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At Elizabeth David's Table: Classic Recipes and Timeless Kitchen Wisdom by Elizabeth David

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Notes about this book

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Notes about Recipes in this book

  • Piedmontese peppers (Peperoni alla Piemontese)

    • Hellyloves2cook on November 02, 2012

      Delicious - I make a load of these when red peppers are plentiful- served best room temperature.

    • zorra on August 30, 2015

      Might have ignored this little recipe if not for the seductive picture. A colorful winner.

  • Spiced lentil soup 1

    • Hellyloves2cook on November 01, 2012

      Just a very pleasant soup and easy to make- has very subtle flavours.

  • Mussels with spiced rice (Moules au riz à la Basquaise)

    • chawkins on August 25, 2013

      Very, very good. It is an unusual way of cooking rice for me. The basmati rice was boiled in a lot of water for 7 minutes, the rinsed to get rid of the starch and drained. Veal or fish stock (I used shrimp stock), pepper, sausage, olive oil and paprika were then added and brought to a simmer on the stove top, it was then finished off in the oven. I only used half the amount of olive oil in the rice as the chorizo already is quite fatty and I didn't want my rice to be greasy. I also did not finish the rice in the oven, I finished cooking the rice on my simmer burner. The amount of stock called for was spot on. the rice was perfect and very tasty on its own. The mussels and shrimps were each cooked separately and added to the rice.

  • Pork chops baked with aromatic herbs

    • chawkins on October 25, 2013

      Simple and quick. Surprisingly, even though I did not have time to let the herbs infuse them, the few sprigs of fennel leaves, thymes and bay leaves flavored the chops well and filled the kitchen with their wonderful aroma while in the oven.

    • foodiemelissa on August 07, 2017

      Cook less time that the book implies.....we only have to get that pork to 145 these days.....so after the broiling, cook about 30 minutes

  • Summer pudding

    • zorra on July 01, 2014

      Lured by the luscious photo, made my first summer pudding. No currants (birds nab them) so subbed colorful blueberries. Used a Japanese bread with a bit of sugar in it. Berries were delicious, but I guess I'm just not a fan of mushy bread with my fruit. (Glad I chose this recipe rather than one with multi-layers of bread.) Slipped a knife around edge, no problem un-molding, even without plastic wrap. Pretty though.

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Reviews about this book

  • Bibliocook

    While Elizabeth David’s recipes cannot be improved on, this illustrated collection of her greatest hits will hit the spot for any cookbook lover who has yet to be seduced by her peerless taste.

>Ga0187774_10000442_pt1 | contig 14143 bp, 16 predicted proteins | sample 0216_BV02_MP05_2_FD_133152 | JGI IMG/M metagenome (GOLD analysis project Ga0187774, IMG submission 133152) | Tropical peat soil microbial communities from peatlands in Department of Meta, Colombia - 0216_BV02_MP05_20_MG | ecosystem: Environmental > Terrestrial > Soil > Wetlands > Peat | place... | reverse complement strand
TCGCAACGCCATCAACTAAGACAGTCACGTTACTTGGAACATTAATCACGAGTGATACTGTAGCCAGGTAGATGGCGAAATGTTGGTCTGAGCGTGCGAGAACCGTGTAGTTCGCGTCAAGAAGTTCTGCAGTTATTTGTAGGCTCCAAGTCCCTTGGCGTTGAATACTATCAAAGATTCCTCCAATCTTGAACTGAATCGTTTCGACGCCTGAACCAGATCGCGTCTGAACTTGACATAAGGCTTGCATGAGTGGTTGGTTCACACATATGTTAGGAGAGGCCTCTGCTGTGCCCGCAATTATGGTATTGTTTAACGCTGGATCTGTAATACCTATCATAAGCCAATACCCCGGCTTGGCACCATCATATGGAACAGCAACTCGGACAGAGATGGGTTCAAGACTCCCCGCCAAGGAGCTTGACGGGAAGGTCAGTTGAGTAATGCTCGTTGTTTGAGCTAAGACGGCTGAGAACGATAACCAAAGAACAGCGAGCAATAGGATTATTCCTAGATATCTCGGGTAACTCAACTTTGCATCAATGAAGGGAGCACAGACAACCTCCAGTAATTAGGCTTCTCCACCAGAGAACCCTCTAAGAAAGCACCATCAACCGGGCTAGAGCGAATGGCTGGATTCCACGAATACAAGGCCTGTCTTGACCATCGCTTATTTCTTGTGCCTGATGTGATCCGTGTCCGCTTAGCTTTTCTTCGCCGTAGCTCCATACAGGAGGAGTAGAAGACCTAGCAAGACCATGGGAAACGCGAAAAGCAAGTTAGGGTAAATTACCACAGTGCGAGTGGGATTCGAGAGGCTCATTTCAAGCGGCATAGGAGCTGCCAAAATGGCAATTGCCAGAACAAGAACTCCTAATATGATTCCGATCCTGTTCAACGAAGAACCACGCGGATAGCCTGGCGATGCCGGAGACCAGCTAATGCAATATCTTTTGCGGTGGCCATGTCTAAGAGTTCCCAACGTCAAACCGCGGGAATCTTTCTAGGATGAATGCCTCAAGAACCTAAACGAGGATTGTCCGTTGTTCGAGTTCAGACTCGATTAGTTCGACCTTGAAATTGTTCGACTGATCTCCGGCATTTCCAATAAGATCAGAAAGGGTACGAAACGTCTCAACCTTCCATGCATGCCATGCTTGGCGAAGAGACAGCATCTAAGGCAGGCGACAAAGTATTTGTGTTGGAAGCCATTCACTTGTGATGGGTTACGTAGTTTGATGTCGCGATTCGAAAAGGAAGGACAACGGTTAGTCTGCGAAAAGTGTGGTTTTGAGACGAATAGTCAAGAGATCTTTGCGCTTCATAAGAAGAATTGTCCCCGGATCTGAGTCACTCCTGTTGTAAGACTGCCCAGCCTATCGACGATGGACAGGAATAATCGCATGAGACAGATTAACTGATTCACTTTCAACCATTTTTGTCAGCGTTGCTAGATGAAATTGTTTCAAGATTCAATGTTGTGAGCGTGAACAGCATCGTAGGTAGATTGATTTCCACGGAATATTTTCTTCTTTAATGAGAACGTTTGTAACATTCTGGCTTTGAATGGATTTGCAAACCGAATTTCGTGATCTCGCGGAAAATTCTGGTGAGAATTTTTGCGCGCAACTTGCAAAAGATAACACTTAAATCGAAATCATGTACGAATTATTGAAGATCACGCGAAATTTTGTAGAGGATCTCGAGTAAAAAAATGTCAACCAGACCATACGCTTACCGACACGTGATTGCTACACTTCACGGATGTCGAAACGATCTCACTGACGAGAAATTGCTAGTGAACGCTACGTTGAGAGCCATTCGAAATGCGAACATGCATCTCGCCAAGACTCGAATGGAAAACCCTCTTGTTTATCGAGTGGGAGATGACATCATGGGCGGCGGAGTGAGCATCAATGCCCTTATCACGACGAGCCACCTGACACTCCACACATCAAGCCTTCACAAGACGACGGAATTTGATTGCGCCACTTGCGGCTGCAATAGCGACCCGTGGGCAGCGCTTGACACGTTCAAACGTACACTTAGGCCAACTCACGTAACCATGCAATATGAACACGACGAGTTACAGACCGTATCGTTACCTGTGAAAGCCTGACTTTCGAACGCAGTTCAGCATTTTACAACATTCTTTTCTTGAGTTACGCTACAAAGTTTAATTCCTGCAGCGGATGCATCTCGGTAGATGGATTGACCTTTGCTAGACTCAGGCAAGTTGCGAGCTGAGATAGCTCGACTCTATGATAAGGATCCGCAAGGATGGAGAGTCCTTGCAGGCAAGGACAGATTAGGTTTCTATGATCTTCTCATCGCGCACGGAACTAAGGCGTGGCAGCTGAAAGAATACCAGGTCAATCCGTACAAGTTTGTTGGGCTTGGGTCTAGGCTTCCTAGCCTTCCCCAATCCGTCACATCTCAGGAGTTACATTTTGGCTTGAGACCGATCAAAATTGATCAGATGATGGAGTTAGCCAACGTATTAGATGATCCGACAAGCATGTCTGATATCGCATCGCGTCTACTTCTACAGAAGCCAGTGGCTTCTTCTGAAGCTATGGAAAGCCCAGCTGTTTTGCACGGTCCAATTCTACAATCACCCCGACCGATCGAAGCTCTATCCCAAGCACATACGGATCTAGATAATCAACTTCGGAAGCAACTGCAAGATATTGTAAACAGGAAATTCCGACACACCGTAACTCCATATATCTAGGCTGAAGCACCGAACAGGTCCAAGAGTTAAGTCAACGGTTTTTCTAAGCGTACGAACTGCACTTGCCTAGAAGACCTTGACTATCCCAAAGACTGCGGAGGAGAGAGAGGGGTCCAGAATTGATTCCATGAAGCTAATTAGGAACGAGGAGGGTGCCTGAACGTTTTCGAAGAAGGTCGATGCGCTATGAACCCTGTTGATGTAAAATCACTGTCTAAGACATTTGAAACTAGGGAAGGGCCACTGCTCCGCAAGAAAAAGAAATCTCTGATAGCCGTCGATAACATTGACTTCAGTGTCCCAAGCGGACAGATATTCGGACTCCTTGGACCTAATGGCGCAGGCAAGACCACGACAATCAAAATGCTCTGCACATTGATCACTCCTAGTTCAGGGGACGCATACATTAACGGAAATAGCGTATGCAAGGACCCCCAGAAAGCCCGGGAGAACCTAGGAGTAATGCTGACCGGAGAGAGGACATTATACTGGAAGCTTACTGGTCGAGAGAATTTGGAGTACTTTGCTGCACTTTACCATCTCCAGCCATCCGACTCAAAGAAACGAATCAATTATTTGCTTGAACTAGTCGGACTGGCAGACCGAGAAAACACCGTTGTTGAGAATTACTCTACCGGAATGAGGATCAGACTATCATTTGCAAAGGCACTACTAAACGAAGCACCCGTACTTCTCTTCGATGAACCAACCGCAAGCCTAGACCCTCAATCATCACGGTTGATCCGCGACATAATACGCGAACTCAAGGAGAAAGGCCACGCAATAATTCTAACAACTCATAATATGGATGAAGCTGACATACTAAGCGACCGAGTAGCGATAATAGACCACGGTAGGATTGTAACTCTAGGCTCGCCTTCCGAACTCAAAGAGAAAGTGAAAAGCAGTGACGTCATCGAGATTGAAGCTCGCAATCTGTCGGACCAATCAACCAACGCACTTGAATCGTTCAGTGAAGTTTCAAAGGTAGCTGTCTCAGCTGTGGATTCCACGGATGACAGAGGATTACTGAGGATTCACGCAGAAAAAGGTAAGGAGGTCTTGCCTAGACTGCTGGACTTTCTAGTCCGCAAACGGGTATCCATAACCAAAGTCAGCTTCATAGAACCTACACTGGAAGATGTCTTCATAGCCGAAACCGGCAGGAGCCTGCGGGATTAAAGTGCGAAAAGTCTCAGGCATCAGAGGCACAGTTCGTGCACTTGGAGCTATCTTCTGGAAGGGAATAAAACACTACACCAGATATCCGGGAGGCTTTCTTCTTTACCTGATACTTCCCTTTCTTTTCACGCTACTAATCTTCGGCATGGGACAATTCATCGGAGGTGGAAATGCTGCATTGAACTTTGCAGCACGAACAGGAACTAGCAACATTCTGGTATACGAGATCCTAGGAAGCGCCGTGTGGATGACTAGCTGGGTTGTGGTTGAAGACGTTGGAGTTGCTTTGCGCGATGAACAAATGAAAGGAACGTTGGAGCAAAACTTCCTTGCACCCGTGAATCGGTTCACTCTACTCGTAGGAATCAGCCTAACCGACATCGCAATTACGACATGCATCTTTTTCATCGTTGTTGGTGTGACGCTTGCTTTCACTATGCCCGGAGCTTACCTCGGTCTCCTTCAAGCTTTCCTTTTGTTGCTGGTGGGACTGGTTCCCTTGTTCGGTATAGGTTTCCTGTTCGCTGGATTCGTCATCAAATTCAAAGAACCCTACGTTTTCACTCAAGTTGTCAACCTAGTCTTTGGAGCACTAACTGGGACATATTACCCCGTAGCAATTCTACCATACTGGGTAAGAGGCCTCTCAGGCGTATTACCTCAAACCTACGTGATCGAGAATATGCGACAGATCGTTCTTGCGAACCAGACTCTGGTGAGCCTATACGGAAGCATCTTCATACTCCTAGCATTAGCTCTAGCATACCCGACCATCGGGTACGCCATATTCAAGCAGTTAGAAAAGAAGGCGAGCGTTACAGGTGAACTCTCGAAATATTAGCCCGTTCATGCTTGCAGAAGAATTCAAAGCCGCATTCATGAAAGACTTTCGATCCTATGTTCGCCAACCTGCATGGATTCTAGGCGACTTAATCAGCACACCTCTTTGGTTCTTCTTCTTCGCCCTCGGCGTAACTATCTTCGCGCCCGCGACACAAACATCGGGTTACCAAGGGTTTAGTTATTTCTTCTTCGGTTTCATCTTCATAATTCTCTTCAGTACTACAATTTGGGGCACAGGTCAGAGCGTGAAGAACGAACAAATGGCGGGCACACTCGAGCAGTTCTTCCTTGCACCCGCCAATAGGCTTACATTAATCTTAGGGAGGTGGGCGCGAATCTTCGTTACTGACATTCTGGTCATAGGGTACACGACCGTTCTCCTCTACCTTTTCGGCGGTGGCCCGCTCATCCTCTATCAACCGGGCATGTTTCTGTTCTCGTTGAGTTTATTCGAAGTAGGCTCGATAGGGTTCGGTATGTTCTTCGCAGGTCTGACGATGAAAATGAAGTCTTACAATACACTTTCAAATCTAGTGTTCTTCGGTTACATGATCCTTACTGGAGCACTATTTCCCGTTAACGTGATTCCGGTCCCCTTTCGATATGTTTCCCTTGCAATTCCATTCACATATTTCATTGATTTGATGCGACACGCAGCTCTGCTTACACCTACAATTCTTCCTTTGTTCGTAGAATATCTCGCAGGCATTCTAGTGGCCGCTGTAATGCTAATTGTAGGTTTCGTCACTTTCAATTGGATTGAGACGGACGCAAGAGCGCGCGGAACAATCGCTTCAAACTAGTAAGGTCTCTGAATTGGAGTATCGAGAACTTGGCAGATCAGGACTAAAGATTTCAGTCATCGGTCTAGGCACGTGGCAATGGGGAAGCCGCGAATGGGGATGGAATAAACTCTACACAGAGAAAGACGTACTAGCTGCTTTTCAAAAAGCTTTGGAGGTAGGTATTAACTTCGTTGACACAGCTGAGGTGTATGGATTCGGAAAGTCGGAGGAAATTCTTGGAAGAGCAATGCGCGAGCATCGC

Full review
  • Boston Globe by T. Susan Chang

    Reissuing recipes that are decades old and making no apology for it is a risky move...As it is, this curious, elegant hybrid of old-school and new-school recipes would be a shame to overlook.

    Full review

Reviews about Recipes in this Book

  • ISBN 10 0062049720
  • ISBN 13 9780062049728
  • Linked ISBNs
  • Published Mar 01 2011
  • Format Hardcover
  • Page Count 384
  • Language English
  • Countries United States
  • Publisher Ecco
  • Imprint Ecco

Publishers Text

Legendary cook Elizabeth David is the woman who changed the face of British cooking. She introduced a dreary post-war Britain to the sun-drenched culinary delights of the Mediterranean; to foods like olive oil, pasta, and garlic, to fresh herbs like basil and to vegetables like zucchini and eggplant—foods that have become the staples of our diets today. Her recipes brought color and life into kitchens everywhere, yet her books never contained any photographs. Now, published for the first time, comes this full color, beautifully illustrated collection of her most inspiring and delicious dishes. Never before have her recipes been photographed to showcase the richness and variety of the food that she was so passionate about.

Published to celebrate the 60th anniversary of Elizabeth's first book, her instant classic Mediterranean Food, At Elizabeth David's Table has twelve chapters guiding the reader from tasty soups and starters, through to meat, fish and desserts. Sections on successful bread making, as well as more extravagant dishes, ensure that this will become the cooking bible that readers will turn to, time and time again. Interspersed throughout the book are some of Elizabeth's short essays—from how to cook ‘fast and fresh' using store-bought and pantry ingredients, to evocative portraits of French and Italian markets.

With an introduction by Ruth Reichl, the famed editor of the modern classic The Gourmet Cookbook and the irreplaceable Gourmet magazine, and a preface by Jill Norman, literary trustee of Elizabeth David's estate, At Elizabeth David's Table is the must-have cookbook for home cooks, gourmets, and chefs alike.



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